I started this script as a joke for someone... finally appears it could be used for educational content
Let's talk about leverage and margin call
A margin call is the broker's demand that an investor deposit additional money or securities so that the account is brought up to the minimum value, known as the maintenance margin.
A margin call usually means that one or more of the securities held in the margin account has decreased in value below a certain point.
A leverage is a system which allows the trader to open positions much larger than his own capital. ... “Leverage” usually refers to the ratio between the position value and the investment needed,
The strategy simulates long/short positions on a 4h high/low breakout based on the chart candle close.
The panel below shows the strategy equity curve. Activating the margin call option will show when the account would be margin called giving the settings
I'm not doing any financial recommendation here.
I made this strategy so that people include more risk management metrics into their strategy.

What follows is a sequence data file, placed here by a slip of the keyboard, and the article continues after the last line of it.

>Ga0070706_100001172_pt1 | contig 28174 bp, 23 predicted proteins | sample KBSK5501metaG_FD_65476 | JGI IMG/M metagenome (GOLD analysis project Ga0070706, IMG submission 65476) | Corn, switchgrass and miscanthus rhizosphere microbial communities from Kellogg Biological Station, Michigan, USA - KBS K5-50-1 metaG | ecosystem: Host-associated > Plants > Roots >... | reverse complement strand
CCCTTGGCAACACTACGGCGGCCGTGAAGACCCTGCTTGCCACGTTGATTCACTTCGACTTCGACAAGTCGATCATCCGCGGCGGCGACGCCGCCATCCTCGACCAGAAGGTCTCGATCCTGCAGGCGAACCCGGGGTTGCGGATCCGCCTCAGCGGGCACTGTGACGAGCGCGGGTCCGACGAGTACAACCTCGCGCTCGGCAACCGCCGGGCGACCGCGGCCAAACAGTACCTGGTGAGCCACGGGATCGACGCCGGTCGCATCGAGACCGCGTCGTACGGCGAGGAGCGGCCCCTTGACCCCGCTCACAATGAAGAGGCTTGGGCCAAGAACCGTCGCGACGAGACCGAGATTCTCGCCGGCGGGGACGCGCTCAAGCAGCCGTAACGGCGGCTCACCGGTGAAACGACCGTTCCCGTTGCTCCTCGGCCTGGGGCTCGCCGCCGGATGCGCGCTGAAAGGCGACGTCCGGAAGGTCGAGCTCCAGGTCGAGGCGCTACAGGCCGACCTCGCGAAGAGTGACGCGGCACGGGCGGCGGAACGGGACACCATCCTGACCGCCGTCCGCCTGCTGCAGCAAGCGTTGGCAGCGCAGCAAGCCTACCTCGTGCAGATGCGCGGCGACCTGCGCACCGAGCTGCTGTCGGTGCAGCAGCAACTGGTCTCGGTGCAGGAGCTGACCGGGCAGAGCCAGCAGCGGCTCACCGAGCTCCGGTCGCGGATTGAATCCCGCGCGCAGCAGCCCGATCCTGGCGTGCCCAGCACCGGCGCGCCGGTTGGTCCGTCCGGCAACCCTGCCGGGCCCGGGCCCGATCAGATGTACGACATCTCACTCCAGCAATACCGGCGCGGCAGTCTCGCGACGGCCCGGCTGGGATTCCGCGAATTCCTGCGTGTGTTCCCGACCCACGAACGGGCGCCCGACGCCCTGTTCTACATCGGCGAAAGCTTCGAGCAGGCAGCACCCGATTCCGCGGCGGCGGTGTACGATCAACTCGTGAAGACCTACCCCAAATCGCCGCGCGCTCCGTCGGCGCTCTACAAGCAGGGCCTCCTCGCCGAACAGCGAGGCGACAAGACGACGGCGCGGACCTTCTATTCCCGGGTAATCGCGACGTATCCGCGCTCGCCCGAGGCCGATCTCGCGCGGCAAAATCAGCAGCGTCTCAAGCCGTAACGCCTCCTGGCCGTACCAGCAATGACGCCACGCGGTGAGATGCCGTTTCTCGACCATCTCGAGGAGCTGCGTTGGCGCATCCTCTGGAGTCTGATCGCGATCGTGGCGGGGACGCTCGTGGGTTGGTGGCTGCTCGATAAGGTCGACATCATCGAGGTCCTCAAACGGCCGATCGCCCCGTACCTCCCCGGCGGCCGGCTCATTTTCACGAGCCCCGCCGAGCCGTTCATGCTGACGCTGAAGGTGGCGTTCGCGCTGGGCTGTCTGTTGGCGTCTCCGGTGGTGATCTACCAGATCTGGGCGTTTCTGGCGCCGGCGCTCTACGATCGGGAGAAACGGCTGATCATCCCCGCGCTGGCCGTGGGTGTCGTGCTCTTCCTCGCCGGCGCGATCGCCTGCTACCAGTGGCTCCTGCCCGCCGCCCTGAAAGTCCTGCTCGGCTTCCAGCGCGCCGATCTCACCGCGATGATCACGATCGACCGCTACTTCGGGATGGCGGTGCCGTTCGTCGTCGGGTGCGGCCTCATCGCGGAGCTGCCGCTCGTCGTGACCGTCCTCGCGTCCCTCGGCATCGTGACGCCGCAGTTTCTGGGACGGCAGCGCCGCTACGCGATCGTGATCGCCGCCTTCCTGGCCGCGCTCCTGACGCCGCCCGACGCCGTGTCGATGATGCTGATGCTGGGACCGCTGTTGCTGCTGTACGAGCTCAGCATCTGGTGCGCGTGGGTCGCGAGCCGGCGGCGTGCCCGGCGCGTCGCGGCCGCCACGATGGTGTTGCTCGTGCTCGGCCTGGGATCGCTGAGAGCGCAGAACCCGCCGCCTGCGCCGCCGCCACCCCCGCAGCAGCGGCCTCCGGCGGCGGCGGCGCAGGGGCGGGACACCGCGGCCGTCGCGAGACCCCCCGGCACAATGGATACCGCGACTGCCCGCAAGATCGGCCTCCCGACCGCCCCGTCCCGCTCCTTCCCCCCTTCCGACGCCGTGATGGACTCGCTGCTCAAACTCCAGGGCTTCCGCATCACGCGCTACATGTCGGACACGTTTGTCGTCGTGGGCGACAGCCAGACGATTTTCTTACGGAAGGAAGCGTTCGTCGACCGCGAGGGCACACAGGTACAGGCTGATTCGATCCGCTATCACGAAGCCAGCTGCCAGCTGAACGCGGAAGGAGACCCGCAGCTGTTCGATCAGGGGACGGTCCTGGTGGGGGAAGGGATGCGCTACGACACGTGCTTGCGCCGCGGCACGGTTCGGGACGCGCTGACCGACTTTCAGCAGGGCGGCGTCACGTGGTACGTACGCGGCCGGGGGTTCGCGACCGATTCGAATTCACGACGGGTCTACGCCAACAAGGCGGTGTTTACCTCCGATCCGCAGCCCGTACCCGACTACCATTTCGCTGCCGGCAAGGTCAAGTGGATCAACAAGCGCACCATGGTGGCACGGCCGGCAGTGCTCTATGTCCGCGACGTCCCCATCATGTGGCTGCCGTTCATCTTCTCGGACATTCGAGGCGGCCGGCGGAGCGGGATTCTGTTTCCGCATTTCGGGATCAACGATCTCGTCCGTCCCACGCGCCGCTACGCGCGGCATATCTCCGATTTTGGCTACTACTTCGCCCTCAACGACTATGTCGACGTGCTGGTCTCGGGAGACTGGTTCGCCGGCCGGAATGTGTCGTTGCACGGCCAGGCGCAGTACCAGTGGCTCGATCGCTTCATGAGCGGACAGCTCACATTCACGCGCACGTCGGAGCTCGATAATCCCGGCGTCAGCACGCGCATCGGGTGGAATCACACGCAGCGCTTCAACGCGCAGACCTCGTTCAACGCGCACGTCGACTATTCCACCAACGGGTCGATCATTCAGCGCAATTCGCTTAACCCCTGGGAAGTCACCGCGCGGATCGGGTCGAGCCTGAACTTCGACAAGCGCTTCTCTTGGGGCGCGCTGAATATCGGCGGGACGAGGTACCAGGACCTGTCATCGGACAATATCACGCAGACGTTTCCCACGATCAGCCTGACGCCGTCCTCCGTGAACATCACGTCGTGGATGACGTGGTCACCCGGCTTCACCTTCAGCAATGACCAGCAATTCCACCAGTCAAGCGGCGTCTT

From the code, we see it's fairly easy to calculate a leveraged position size and a margin call flag - when that flag is hit, the system stops trading.
I simplified things to the extreme here but my point is that the leverage is a double-edge sword gift.
Assuming we always take the same position sizing, increasing the leverage speed up how fast a margin could be ..... called. (bad joke? feel free to tell me). Not saying it will, saying it introduces more risk by design.
Then one could say "I'll just turn off that stupid margin call option". And that's when someone starts backtesting with unrealistic market conditions.
When I backtest I always assume the worst in every scenario possible (because I'm French), I always try to minimize the risk first (also because I'm French), keeping as close from 0 as possible (French again)
Then I add the "opportunity" component, looking to catch the maximum of opportunity while keeping the risk low.
It's like a Rubix cube puzzle - decreasing the risk is one side of the equation but whenever I try to catch more opportunity... my risks increases.
Then I update my risk... and now the opportunity decreases... (#wut #wen #simple)
Completely removing the risk from a trading strategy isn't something I wouldn't dare doing.
Trading involves risk. Being obsessed by decreasing the risk is what I do BEST :)